Analysis: Although I have rewatched this episode many times since it first aired, it strikes me anew each time how extraordinary it is. If this had merely been a gimmick episode to have Voyager‘s Doctor appear on Deep Space Nine, it would have been enjoyable merely watching Robert Picardo and Alexander Siddig exchange barbs, and if it had only told the story of Bashir’s childhood secret with potentially explosive connections to Khan and the Eugenics Wars, it would still have been a great episode, answering a lot of questions such as why we’ve never heard much about his family and why he missed an obvious question on a medical school final which prevented him from graduating as his class valedictorian. But the combination of the two storylines is pure genius, making “Doctor Bashir, I Presume” top ten in a series that has so many brilliant episodes. You may remember that I wasn’t a Bashir fan when the series first started; I didn’t like the whole young, egotistical, womanizing characterization, I didn’t think we needed another character who’d get his sense of “frontier adventure” knocked down a peg. But so many wonderful storylines focused on him – “The Quickening” and “Hippocratic Oath” and “Nor the Battle to the Strong” – that he started to grow on me, and Siddig’s performances got more and more nuanced and unexpected at a point in other Star Trek franchises when some of the actors seemed to start phoning it in. His performance gets a jolt of energy here by getting to interact with the always-enjoyable Picardo and with the actors playing Bashir’s parents, who are also well-cast. Bashir’s ethnic background in canon remains frustratingly unexplored; he has a Mongolian middle name and an Arabic last name, his parents are played by Jewish and Muslim performers from different parts of the Middle East, his father sounds British and his mother sounds Egyptian but we are never told where on Earth Julian grew up, though here we learn that no element of his background is as significant as the fact that he was slow to learn and develop the fine motor skills that would have allowed him to excel at school.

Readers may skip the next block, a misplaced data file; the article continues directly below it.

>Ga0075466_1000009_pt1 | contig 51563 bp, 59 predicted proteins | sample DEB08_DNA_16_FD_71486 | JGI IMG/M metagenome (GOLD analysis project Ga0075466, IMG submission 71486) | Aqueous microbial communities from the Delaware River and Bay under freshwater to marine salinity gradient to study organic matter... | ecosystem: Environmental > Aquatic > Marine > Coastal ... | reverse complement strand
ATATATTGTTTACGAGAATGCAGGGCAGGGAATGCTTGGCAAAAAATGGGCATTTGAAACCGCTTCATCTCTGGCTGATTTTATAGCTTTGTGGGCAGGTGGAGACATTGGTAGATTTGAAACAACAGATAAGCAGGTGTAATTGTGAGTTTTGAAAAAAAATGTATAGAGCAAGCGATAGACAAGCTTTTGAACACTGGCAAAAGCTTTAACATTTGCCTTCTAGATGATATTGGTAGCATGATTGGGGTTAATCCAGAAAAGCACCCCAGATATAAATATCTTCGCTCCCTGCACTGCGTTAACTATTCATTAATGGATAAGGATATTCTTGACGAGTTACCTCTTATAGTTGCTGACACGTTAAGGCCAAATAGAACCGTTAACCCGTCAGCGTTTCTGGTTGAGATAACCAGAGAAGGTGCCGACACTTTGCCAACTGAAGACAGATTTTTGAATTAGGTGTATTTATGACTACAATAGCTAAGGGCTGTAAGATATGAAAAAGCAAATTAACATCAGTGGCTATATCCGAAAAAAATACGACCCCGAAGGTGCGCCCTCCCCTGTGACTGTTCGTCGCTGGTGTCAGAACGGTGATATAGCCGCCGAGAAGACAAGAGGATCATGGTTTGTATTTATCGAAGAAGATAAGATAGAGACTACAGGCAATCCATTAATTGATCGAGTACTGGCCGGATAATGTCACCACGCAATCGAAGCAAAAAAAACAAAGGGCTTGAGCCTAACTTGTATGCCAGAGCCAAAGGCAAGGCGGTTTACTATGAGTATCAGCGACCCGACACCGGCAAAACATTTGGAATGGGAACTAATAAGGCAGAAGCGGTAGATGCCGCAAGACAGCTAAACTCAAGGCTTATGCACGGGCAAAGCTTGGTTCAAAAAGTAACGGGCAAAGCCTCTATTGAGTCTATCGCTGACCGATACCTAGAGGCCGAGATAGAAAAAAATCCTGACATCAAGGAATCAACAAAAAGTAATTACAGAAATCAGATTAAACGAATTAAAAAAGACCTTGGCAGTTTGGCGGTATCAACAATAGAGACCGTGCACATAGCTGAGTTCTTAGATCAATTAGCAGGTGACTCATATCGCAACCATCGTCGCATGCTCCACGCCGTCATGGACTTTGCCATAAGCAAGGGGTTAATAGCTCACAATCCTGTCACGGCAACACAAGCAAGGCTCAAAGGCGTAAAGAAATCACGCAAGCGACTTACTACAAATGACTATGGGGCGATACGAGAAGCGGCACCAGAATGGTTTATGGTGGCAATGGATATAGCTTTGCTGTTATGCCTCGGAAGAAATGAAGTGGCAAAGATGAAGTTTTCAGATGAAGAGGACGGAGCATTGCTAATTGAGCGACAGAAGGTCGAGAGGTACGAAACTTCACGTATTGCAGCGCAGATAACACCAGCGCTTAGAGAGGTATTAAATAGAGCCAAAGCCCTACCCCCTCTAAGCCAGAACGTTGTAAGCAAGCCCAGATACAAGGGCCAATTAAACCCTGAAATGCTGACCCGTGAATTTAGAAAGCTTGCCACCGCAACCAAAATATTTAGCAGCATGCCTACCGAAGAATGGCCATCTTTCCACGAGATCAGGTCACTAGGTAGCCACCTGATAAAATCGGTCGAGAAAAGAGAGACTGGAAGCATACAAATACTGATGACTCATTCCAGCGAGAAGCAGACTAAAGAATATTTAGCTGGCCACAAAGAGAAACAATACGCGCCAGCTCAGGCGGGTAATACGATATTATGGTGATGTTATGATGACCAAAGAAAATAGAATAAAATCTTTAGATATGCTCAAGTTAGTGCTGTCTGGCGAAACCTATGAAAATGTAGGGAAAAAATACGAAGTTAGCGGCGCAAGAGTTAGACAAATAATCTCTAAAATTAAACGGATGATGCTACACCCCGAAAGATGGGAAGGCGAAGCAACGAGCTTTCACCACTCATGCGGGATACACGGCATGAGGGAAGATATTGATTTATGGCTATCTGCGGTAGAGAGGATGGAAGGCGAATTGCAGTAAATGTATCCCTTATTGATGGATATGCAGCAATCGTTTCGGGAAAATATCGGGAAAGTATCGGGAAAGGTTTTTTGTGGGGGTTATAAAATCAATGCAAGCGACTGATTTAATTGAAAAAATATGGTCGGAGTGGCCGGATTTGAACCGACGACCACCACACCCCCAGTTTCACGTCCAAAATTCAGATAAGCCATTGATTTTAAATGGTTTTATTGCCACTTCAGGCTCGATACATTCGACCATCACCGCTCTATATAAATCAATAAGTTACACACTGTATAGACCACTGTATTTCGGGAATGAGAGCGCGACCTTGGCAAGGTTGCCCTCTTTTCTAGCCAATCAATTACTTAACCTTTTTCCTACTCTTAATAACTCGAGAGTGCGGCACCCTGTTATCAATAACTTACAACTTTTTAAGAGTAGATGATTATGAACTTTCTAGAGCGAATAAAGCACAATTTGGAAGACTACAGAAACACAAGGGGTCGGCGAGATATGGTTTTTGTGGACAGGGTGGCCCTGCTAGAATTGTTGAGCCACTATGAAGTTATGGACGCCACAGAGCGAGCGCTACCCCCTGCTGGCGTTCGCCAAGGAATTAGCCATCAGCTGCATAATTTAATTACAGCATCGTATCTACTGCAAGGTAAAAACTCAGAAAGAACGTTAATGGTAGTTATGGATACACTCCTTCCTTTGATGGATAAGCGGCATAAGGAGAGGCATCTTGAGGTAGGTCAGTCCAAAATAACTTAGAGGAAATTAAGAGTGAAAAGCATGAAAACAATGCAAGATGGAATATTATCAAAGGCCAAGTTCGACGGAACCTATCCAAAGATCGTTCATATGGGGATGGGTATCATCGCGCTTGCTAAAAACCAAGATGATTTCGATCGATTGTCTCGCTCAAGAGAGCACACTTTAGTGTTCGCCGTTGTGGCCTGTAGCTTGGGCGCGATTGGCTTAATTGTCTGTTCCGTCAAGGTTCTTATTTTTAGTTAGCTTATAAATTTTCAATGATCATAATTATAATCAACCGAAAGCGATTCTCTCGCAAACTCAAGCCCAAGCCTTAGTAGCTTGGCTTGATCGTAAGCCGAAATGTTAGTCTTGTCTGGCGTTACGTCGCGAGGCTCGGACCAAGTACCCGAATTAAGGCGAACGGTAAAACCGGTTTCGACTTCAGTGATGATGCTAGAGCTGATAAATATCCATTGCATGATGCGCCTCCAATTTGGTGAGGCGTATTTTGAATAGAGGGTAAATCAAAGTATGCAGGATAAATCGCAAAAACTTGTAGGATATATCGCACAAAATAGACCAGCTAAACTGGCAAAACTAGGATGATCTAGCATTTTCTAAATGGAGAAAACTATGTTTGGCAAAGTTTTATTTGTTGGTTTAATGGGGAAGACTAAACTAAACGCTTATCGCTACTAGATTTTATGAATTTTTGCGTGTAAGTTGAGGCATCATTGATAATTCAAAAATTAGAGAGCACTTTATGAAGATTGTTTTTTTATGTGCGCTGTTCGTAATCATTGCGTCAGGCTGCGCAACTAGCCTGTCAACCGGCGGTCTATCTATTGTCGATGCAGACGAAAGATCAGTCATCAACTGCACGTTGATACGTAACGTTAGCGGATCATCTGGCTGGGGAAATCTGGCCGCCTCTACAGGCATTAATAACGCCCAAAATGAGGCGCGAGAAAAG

So his parents made a choice that either backfired or succeeded beyond their wildest dreams for many years: they had their six-year-old genetically modified. Now he’s a certifiable genius, so admired as a doctor that Zimmerman wants to use him as a model for a programmable version, and we know from other episodes that he used to play tennis well enough to turn professional and led his class racquetball team. It’s never made any sense that this gifted man has always seemed insecure, a failure with women, drawn to self-professed outcasts like Garak and people who scoff at intellectual snobbery like O’Brien. I always assumed it was a combination of careless writing and the onscreen chemistry Siddig has with Andrew Robinson and Colm Meaney – he’s not nearly as interesting to watch with Terry Farrell’s Dax or Nana Visitor’s Kira despite the fact that when “Doctor Bashir, I Presume” aired, he had a child with the latter. Whether one of the writers kept the idea of a genetically altered Bashir as mental backstory in the months between the pitch and the episode or whether the writers used the story as an excuse to explain their own loose ends, it works wonderfully. Most of the father-son conflicts we’ve seen on Star Trek have either been minor (Jake struggling for independence, Wesley diverging from the path his mother hoped for him) or the sort of parental alienation over emotional ties and expectations that’s cliche in genre television and too often wrapped up at the end of an episode (Spock vs. his father, Riker vs. his father, Chakotay vs. his father). When Bashir asked Zimmerman to stay away from his parents, I was expecting the sort of embarrassing stories that Amanda told Spock’s colleagues on Kirk’s Enterprise. Instead we get this wrenching, series-changing bombshell with ramifications that clearly must last beyond this episode (and will, indeed, put Bashir at the center of stories about the risks of genetic experimentation on humans in a more sophisticated manner than “Space Seed” or Enterprise‘s Augments).